The art and science of caring

Human and Social Development

- Erin Hall

James Matthew Besa caring for a resident in a long-term care home in Nelson, BC. Photo Credit: Adrian Wagner Studio

There’s something beautiful that happens when good things happen to good people, especially when their hard work pays off. This was the case for James Matthew Besa, who self-identifies as a cis-male nursing student of colour. His genuine, caring character and commitment to the field of nursing were recognized this past year through the Margaret A. Evans Memorial Scholarship. The encouragement and financial support from this award came at a time when James desperately needed it to help fulfil his degree requirements.

Leaving a legacy

Margaret A. Evans spent her time compassionately caring for her parents and others who suffered from illness and ailment. The way she lived her life inspired her adoring husband, Bernie, to create a scholarship in her name for students who emulate her gentle and cheerful attributes, which she maintained even through the harsh Depression years. Bernie established the award after Margaret passed in 1981, but her legacy lives on through the lives she touched, and the 111 (and counting) University of Victoria nursing students who have received the award to date.

James’ values fundamentally align with Margaret’s. From an early age, he also passionately cared for people, animals, and the environment. He joined his mother in Nelson, BC in 2016, after immigrating to Canada from the Philippines. Driven by his desire to help people and his remarkably sunny outlook on life, he decided to follow a career in nursing.

Nursing is the art and science of caring. If you look at what we must do every day and you can do it with kindness, then everything that follows will be positive.”

—James Matthew Besa 

More than money

Moving to Victoria as an international student posed several challenges, so James enrolled in the partnership program between Selkirk College and UVic. This allowed him to stay in the Kootenays with his family and helped ease some expenses. Before nursing school, he worked two jobs to help pay for the program. Once school started, James was determined to do whatever it took to become an excellent nurse and he dove headfirst into learning.

Unfortunately, he hadn’t realized his remote location would mean he would need to travel far from home for his practicum placements. The scholarship helped James overcome that obstacle. “Receiving this award gave me some financial freedom. $2,000 is a big deal for me,” says James. He used the scholarship money to purchase a reliable vehicle so he could travel safely to his practicum placement 90 minutes away. Working four days on and three days off, he fitted the car with a mattress and heater so he could stay in it overnight and save travel time between long shifts.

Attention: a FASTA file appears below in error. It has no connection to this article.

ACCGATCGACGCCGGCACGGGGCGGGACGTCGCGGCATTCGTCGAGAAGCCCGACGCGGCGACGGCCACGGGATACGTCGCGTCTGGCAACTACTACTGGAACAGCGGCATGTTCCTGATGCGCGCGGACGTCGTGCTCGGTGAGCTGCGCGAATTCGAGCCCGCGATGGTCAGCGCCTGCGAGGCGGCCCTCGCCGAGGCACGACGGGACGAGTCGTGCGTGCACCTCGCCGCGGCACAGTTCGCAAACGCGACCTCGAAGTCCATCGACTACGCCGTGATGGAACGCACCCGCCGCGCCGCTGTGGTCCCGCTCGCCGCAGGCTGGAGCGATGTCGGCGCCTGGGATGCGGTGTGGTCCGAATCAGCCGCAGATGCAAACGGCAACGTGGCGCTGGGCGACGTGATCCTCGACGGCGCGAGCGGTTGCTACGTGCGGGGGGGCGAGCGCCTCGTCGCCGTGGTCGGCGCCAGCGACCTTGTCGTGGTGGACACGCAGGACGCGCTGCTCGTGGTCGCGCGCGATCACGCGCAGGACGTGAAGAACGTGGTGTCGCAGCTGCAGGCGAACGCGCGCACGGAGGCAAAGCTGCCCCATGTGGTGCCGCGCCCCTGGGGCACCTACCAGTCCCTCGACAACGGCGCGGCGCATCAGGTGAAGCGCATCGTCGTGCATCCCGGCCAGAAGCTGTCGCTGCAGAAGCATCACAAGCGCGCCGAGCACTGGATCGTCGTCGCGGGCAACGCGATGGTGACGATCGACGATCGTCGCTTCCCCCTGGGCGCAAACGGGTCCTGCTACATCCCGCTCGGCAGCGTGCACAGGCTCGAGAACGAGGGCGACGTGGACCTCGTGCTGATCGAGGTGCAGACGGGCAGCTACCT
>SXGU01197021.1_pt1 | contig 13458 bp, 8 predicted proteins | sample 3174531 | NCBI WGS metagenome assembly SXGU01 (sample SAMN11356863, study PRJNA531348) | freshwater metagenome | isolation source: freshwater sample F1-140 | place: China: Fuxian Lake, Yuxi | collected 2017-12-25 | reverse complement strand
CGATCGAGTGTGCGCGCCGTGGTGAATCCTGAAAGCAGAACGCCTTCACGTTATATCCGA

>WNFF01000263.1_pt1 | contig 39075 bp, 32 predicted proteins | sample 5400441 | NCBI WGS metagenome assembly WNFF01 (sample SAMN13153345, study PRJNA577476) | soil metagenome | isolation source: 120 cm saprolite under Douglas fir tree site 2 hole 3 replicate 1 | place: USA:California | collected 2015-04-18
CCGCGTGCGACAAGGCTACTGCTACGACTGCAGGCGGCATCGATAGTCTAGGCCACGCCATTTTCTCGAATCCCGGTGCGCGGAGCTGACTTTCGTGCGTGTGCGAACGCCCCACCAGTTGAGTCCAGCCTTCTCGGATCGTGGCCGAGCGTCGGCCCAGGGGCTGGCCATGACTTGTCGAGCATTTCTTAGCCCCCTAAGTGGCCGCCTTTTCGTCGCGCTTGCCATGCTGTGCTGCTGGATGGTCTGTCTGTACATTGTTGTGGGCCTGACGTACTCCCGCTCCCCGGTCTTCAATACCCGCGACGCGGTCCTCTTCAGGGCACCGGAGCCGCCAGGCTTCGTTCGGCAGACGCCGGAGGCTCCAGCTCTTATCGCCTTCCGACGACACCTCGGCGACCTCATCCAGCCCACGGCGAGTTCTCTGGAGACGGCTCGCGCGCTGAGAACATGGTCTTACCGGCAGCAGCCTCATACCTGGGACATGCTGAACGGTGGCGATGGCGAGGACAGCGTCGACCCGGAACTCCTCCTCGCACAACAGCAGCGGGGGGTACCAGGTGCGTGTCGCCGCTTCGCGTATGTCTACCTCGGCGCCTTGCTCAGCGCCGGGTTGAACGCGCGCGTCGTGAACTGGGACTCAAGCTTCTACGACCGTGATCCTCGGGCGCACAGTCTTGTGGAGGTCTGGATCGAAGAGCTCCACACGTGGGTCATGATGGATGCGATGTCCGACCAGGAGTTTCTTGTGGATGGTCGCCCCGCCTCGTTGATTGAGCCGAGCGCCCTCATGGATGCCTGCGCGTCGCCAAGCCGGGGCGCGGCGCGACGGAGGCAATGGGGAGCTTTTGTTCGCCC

James smiles while leaning on back open trunk of a black SUV that has curtains pulled along the back inside for privacy.

James is proud of the car he was able to purchase and use for travel to practicum placements, thanks to donor funds. Credit: Adrian Wagner Studio

James’ compassionate nature and dedication to helping others shines through his academic and professional journey. Throughout most of his degree, he also worked as a student nurse at a long-term care facility. “Dementia care, palliative care, and end-of-life care are quite hard to do, but I like the atmosphere of home while doing your job and being able to build strong relationships with my patients.” He is also very interested in the developing field of environmental nursing and exploring how the environment affects the mind, body and soul.

During school James also advocated on behalf of fellow students to challenge systemic racism. Having experienced racism first-hand after moving to Canada, James is proud that he channelled that negative energy into positive action. He served as the People of Colour caucus chair for the Canadian Nursing Students’ Association and published his own research, The Diversity Embracement Project. “My aim in making this project is to inspire other nursing students like me to challenge social injustices in nursing programs and society in general,” says James.

So, what’s next for James? After graduation, he plans to work in underserved communities in BC with a goal of one day working for the World Health Organization. Regardless of the exact job or organization, his ultimate dream is simple: “I want to advocate for people like me and to make a little difference.”  


In this story

Keywords: award, philanthropy, nursing, diversity, racism, health

People: James Matthew Besa, Margaret A. Evans

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